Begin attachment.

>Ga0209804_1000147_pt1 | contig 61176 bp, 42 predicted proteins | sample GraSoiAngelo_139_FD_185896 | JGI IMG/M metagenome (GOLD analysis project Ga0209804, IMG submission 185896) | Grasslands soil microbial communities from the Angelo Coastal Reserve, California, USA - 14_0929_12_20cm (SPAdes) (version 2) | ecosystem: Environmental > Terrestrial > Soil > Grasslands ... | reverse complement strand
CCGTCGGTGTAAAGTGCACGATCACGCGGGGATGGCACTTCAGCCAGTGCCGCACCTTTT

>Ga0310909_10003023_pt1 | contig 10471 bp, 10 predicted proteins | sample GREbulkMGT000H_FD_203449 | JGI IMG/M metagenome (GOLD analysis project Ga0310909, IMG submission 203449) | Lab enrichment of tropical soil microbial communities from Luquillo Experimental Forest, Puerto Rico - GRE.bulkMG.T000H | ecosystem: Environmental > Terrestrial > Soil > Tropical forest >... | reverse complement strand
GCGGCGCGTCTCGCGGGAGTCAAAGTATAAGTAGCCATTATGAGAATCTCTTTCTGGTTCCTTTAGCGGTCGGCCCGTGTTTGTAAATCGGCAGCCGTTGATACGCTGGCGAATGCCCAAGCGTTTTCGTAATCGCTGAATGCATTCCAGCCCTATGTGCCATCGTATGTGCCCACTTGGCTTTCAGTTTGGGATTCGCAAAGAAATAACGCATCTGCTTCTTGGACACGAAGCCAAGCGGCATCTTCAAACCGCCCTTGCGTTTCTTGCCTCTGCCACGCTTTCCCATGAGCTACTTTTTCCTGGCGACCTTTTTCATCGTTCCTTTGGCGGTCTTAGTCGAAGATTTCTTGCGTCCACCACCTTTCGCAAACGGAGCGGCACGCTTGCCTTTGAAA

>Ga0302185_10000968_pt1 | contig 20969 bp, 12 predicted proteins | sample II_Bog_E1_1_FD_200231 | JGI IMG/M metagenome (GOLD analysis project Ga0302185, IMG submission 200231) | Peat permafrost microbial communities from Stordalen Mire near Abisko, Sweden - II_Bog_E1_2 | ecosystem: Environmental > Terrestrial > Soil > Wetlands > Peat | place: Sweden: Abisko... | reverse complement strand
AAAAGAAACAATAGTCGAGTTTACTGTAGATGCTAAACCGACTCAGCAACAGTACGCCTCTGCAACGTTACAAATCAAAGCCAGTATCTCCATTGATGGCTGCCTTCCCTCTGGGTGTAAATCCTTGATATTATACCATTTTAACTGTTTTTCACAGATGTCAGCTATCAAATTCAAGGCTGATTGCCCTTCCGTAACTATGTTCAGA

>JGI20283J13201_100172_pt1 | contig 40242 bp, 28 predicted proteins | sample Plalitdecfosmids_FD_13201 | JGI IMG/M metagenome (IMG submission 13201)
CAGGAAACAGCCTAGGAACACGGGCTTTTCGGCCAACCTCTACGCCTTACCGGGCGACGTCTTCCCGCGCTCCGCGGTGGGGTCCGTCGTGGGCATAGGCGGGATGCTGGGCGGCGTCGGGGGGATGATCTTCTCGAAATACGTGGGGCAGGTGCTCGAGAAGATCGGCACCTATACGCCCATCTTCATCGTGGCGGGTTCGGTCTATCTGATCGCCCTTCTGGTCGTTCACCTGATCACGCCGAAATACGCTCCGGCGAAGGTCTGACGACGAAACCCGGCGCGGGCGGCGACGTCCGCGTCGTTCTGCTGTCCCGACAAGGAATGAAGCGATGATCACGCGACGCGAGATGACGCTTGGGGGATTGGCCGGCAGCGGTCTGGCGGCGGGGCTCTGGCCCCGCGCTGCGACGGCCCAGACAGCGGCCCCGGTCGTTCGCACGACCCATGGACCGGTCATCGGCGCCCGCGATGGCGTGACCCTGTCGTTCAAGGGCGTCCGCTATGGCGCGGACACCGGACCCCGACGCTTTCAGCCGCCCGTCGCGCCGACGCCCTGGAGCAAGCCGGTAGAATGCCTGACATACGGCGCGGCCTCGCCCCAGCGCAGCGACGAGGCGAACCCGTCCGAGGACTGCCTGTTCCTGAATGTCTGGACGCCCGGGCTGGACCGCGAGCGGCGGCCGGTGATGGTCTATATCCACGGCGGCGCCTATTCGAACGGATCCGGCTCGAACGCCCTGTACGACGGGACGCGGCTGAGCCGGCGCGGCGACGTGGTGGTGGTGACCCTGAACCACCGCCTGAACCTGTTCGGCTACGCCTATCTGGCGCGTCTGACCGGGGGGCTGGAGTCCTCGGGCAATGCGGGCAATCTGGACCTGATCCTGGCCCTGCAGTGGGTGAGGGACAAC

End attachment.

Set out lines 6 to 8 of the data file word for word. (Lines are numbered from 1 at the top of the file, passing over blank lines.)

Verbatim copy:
AAAAGAAACAATAGTCGAGTTTACTGTAGATGCTAAACCGACTCAGCAACAGTACGCCTCTGCAACGTTACAAATCAAAGCCAGTATCTCCATTGATGGCTGCCTTCCCTCTGGGTGTAAATCCTTGATATTATACCATTTTAACTGTTTTTCACAGATGTCAGCTATCAAATTCAAGGCTGATTGCCCTTCCGTAACTATGTTCAGA

>JGI20283J13201_100172_pt1 | contig 40242 bp, 28 predicted proteins | sample Plalitdecfosmids_FD_13201 | JGI IMG/M metagenome (IMG submission 13201)
CAGGAAACAGCCTAGGAACACGGGCTTTTCGGCCAACCTCTACGCCTTACCGGGCGACGTCTTCCCGCGCTCCGCGGTGGGGTCCGTCGTGGGCATAGGCGGGATGCTGGGCGGCGTCGGGGGGATGATCTTCTCGAAATACGTGGGGCAGGTGCTCGAGAAGATCGGCACCTATACGCCCATCTTCATCGTGGCGGGTTCGGTCTATCTGATCGCCCTTCTGGTCGTTCACCTGATCACGCCGAAATACGCTCCGGCGAAGGTCTGACGACGAAACCCGGCGCGGGCGGCGACGTCCGCGTCGTTCTGCTGTCCCGACAAGGAATGAAGCGATGATCACGCGACGCGAGATGACGCTTGGGGGATTGGCCGGCAGCGGTCTGGCGGCGGGGCTCTGGCCCCGCGCTGCGACGGCCCAGACAGCGGCCCCGGTCGTTCGCACGACCCATGGACCGGTCATCGGCGCCCGCGATGGCGTGACCCTGTCGTTCAAGGGCGTCCGCTATGGCGCGGACACCGGACCCCGACGCTTTCAGCCGCCCGTCGCGCCGACGCCCTGGAGCAAGCCGGTAGAATGCCTGACATACGGCGCGGCCTCGCCCCAGCGCAGCGACGAGGCGAACCCGTCCGAGGACTGCCTGTTCCTGAATGTCTGGACGCCCGGGCTGGACCGCGAGCGGCGGCCGGTGATGGTCTATATCCACGGCGGCGCCTATTCGAACGGATCCGGCTCGAACGCCCTGTACGACGGGACGCGGCTGAGCCGGCGCGGCGACGTGGTGGTGGTGACCCTGAACCACCGCCTGAACCTGTTCGGCTACGCCTATCTGGCGCGTCTGACCGGGGGGCTGGAGTCCTCGGGCAATGCGGGCAATCTGGACCTGATCCTGGCCCTGCAGTGGGTGAGGGACAAC